Local authorities will cut around 140,000 jobs in the next year as a result of public spending cuts, the Local Government Association (LGA) said this week.
The LGA’s figure was based on a desk study of announcements and press releases from local councils, and estimates based on ratios for councils that had made no announcements. An LGA spokesman said the study had not addressed which types of jobs would be most heavily cut.
“We cannot escape the fact that some losses will be dedicated professional posts that, given a choice, councils would not want to see go,” said LGA chairman Baroness Margaret Eaton.
The Department for Communities and Local Government said it would not make any comments that would pre-empt the local government finance settlement, which will be published in the coming weeks to clarify the extent of the cuts.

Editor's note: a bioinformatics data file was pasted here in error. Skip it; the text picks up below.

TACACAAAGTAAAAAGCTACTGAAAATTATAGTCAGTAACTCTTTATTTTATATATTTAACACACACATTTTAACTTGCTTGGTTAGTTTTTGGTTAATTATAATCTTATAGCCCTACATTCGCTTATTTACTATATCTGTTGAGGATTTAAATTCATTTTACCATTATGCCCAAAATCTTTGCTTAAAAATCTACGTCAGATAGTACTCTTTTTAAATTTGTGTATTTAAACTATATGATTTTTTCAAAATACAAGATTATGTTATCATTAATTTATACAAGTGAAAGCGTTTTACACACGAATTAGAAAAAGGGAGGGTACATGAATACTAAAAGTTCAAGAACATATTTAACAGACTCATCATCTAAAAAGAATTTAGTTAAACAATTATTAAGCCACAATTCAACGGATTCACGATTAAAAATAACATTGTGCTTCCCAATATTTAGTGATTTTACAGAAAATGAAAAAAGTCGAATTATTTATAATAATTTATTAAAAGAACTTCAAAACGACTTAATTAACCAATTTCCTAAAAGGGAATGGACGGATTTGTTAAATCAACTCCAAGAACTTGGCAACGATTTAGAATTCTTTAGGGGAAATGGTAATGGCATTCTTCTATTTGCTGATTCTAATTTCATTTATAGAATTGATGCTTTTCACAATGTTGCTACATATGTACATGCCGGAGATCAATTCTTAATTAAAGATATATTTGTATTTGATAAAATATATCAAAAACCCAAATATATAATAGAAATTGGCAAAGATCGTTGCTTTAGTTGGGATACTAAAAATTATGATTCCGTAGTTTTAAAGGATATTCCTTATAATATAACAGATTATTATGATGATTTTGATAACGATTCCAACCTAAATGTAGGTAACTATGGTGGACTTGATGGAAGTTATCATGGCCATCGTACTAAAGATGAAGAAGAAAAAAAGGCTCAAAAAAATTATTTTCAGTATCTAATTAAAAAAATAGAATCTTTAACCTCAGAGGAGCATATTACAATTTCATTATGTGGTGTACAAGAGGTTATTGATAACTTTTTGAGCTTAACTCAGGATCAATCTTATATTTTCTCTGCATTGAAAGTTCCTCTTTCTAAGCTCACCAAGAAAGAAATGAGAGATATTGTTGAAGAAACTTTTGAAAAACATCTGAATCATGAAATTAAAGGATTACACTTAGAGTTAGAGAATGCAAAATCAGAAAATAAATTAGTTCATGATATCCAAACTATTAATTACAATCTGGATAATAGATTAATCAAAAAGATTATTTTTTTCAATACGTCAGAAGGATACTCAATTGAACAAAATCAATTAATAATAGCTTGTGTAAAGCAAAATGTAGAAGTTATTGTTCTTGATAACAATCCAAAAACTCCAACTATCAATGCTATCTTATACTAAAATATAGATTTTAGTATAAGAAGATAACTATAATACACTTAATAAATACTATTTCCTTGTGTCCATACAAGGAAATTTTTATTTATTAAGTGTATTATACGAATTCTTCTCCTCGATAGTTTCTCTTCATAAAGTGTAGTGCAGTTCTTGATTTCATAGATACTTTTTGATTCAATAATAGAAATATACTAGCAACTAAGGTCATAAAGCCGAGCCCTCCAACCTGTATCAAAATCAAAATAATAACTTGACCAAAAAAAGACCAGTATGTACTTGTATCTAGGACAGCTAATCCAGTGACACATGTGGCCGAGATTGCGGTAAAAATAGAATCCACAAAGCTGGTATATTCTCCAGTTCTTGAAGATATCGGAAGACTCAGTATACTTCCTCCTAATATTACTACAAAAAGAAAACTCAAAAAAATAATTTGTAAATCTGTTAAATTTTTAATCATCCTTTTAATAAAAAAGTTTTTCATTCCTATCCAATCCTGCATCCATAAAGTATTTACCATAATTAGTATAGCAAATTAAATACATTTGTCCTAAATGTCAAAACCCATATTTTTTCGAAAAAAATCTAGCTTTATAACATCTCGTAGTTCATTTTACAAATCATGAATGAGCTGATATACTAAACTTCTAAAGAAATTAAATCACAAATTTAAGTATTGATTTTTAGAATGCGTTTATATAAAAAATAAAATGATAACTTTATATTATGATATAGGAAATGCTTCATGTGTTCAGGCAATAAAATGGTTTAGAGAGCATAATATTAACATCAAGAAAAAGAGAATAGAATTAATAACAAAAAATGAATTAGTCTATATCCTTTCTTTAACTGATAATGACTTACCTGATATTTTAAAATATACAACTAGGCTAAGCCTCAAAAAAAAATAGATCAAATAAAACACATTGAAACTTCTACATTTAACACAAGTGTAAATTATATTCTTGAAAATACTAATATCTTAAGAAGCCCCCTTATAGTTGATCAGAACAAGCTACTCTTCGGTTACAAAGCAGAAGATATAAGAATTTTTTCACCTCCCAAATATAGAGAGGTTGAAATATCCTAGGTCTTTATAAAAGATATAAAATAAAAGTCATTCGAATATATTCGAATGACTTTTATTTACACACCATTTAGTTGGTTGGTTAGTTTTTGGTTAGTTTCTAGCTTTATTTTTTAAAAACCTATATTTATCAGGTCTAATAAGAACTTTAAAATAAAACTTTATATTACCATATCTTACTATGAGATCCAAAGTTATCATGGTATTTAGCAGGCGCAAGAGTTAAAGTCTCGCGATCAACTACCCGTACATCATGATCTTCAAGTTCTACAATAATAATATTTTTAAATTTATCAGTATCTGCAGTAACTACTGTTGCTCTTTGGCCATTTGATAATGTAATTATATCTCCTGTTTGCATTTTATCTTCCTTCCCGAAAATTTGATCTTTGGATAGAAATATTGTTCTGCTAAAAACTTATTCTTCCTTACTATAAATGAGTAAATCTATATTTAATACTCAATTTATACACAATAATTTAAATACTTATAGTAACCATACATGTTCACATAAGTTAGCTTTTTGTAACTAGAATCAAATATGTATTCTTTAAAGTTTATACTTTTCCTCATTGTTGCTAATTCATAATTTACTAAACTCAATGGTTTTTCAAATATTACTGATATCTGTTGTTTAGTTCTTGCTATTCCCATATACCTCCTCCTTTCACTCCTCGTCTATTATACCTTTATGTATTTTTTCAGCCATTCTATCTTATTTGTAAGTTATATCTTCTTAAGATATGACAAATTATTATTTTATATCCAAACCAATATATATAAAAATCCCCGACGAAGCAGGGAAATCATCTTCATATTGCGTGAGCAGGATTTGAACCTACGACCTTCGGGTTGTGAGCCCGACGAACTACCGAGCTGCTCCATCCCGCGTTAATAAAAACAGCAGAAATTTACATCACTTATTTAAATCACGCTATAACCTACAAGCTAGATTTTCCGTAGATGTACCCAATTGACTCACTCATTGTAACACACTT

The LGA had originally predicted that spending cuts would lead to 100,000 job losses. It raised its estimate by 40% following new analysis of the Comprehensive Spending Review.
Communities secretary Eric Pickles dismissed the claims as speculation, saying he had “seen better appointed figures put together on the back of a fag packet”.
Pickles said the LGA’s figures were based on speculation. “This is not original research,” he told the BBC. “This is a collection of press releases and the LGA doesn’t know what the level of the cuts are going to be or how they are going to be delivered.”
He said that local authorities should be able to protect frontline roles and make the cuts from “middle management”, resulting in “virtually no difference” to frontline services.